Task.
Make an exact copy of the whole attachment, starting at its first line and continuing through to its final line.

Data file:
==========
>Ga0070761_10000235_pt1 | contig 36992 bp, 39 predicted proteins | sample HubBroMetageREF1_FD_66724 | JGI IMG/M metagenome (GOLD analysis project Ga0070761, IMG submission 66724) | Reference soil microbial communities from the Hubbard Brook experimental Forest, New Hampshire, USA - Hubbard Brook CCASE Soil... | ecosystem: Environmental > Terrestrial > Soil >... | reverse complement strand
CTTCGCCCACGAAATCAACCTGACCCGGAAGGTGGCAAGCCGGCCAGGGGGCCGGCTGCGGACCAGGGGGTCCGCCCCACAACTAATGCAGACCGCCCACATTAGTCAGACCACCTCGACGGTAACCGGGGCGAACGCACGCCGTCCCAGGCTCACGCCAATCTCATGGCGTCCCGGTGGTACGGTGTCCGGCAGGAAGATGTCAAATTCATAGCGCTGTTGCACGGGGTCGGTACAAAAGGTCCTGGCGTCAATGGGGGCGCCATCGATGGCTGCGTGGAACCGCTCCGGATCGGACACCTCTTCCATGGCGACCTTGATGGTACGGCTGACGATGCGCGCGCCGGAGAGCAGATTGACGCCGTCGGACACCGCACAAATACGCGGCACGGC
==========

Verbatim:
>Ga0070761_10000235_pt1 | contig 36992 bp, 39 predicted proteins | sample HubBroMetageREF1_FD_66724 | JGI IMG/M metagenome (GOLD analysis project Ga0070761, IMG submission 66724) | Reference soil microbial communities from the Hubbard Brook experimental Forest, New Hampshire, USA - Hubbard Brook CCASE Soil... | ecosystem: Environmental > Terrestrial > Soil >... | reverse complement strand
CTTCGCCCACGAAATCAACCTGACCCGGAAGGTGGCAAGCCGGCCAGGGGGCCGGCTGCGGACCAGGGGGTCCGCCCCACAACTAATGCAGACCGCCCACATTAGTCAGACCACCTCGACGGTAACCGGGGCGAACGCACGCCGTCCCAGGCTCACGCCAATCTCATGGCGTCCCGGTGGTACGGTGTCCGGCAGGAAGATGTCAAATTCATAGCGCTGTTGCACGGGGTCGGTACAAAAGGTCCTGGCGTCAATGGGGGCGCCATCGATGGCTGCGTGGAACCGCTCCGGATCGGACACCTCTTCCATGGCGACCTTGATGGTACGGCTGACGATGCGCGCGCCGGAGAGCAGATTGACGCCGTCGGACACCGCACAAATACGCGGCACGGC